These are CRC Guru's answers to the questions you never dared to ask.

## The Never Asked Questions

 Q: CRC means Cyclic Redundancy Check. But what does that mean? A: The word “cyclic” means that it is based on cyclic codes. “Redundancy” means that something is added to your data which does not increase the amount of information. Q: What is a code in general and a cyclic code in particular? A: A code is a set of words of an alphabet `F` of symbols. A block code is a code where each word has a fixed length `n`. Block codes have the property that there is number `d`, called the minimum distance, such that any two words of the code differ at least in `d` places. This property can be used for error detection and correction: if a code has minimum distance d, then either `d`-1 errors can be detected, or [(`d`-1)/2] errors can be corrected. A cyclic code is a block code for which any shift of a valid code word is also a valid code word. Cyclic codes can be described with polynomials, and in this description they have the property that any code word can be expressed as a multiple of a certain polynomial, called the generator polynomial. The codes we are dealing with here are based on an alphabet of two symbols, ordinary referred to as bits.One thing to remark here is that the data which is processed by a CRC algorithm always has a fixed length, the block length `n`. In practice, this is rarely noticed, because the block length is quite big and leading zeroes are not transmitted. It merely means that there is a maximum message size. Q: Does a CRC polynomial have to be irreducible? A: No. In fact, some popular CRC polynomials are divisible by X+1. Q: Can I choose a CRC polynomial at random? A: No. The polynomial is required to divide , where `n` is the block length of the cyclic code. Q: The Polynomial for CRC-CCITT/XModem is mostly referred to as `0x1021`. But there are also references which say, it is `0x8408`. Which one is correct? A: If interpreted in the right way, both. The CCITT polynomial is , which translates to `0x1021` or to `0x8408`, depending on the bit order chosen. However, it does not make any sense to interpret a bit pattern as a polynomial without specifying the bit order. Therefore, the Catalog of Parameter Sets for Standards which is part of the Painless Guide to CRC Error Detection has certainly a flaw in this point. Q: What is the correct byte order for transmitting the computed CRC? A: Do not attempt to interpret the computed CRC as an integer value. It is a polynomial. So the correct answer is that the byte containing the highest coefficient of the computed polynomial must be transmitted first. When using Ross Williams' reference implementation, this corresponds to the low order byte when “reflection” is used, and to the high order byte when reflection is not used. In CRC++, the result() method automatically delivers the result in a byte order suitable for insertion into the output stream. Q: What is a residual value? A: Some CRC variations invert the result before transmission. In a straightforward implementation, a correct block would then yield a result of L(X), the all-ones-polynomial. However, all CRC algorithms require that the input data stream is multiplied by , where k is the degree of the CRC polynomial. If the same algorithm is used for verification, then the result for a correct block is not L(X), but the remainder of . This value is called the residual. It is constant for a given CRC polynomial. In CRC++, the good() method takes care of comparing against the correct value, so you don't have to deal with it.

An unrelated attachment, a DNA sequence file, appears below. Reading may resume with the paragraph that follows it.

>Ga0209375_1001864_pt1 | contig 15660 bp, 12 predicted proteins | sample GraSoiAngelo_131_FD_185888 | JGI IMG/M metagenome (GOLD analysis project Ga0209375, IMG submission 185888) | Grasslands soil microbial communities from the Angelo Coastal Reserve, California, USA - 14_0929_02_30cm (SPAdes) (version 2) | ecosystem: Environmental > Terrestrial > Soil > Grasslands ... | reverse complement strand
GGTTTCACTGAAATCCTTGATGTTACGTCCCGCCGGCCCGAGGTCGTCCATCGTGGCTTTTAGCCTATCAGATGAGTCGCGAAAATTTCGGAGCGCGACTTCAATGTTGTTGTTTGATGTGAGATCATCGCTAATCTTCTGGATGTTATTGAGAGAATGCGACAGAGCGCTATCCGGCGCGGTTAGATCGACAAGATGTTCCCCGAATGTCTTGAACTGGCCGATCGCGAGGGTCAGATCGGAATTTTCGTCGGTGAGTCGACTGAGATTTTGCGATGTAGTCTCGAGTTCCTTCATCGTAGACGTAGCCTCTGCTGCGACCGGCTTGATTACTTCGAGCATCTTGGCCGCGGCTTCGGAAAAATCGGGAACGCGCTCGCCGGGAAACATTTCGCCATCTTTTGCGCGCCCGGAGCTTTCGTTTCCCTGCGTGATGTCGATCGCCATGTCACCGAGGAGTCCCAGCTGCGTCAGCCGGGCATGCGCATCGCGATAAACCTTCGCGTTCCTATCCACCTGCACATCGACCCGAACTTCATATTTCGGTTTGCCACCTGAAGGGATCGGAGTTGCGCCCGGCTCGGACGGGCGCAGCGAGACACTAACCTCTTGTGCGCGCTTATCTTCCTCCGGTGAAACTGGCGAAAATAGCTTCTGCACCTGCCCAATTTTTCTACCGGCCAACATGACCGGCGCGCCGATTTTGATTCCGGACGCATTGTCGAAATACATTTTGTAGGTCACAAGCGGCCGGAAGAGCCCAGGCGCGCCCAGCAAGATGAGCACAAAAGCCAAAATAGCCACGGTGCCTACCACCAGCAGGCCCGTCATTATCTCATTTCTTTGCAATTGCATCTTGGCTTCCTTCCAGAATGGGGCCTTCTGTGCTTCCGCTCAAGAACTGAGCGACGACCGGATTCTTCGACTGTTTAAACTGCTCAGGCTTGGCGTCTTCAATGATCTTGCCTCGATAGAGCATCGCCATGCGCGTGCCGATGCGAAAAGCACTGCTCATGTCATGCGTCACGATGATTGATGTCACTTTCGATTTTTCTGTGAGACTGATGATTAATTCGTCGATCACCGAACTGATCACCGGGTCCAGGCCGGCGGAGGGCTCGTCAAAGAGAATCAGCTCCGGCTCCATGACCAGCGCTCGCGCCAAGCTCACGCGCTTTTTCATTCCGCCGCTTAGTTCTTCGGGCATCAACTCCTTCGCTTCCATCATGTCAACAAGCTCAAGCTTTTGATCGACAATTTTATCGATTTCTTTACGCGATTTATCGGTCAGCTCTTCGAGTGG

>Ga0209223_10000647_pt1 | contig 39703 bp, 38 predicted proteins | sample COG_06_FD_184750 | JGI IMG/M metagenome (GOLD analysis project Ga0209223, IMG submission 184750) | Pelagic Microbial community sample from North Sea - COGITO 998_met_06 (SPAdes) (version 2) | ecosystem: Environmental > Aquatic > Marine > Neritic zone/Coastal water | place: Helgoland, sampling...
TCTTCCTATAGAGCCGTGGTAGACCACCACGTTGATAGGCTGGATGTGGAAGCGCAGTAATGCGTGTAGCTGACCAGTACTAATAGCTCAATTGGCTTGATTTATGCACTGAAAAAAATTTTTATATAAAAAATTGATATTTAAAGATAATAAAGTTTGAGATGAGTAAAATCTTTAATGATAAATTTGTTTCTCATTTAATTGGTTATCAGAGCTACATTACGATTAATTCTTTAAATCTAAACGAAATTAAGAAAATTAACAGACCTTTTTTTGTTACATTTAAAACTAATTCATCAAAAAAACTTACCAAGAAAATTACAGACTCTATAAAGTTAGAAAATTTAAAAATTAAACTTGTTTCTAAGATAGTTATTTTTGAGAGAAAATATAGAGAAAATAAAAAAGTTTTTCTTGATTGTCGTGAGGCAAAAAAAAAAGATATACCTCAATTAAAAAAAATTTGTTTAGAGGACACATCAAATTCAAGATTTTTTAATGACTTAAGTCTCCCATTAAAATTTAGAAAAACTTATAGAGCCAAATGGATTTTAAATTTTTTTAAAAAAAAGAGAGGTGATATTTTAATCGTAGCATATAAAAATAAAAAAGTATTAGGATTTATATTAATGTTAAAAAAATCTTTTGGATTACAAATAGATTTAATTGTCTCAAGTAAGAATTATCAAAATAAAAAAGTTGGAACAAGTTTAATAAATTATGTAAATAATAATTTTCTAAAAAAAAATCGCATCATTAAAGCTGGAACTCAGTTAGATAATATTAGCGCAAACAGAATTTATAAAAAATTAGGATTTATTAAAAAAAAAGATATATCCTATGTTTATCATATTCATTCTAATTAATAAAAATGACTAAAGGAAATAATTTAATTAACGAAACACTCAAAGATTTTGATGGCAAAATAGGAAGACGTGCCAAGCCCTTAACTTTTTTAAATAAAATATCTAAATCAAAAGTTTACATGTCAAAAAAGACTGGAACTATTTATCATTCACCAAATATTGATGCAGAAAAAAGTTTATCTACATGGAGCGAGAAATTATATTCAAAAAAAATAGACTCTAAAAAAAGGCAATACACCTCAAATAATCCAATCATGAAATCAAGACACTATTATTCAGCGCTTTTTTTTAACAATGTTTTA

To be precise: a polynomial algebra, in which all calculations are done modulo , where `n` is the block length.

 The block size for CRC-CCITT and for CRC-16 is bits, but for CRC-32 the block size is bits.

 For example, the CCITT-16/XModem polynomial = The CRC-16 Polynomial = This notation has been taken from Richard Black's article on Fast CRC32 in Software.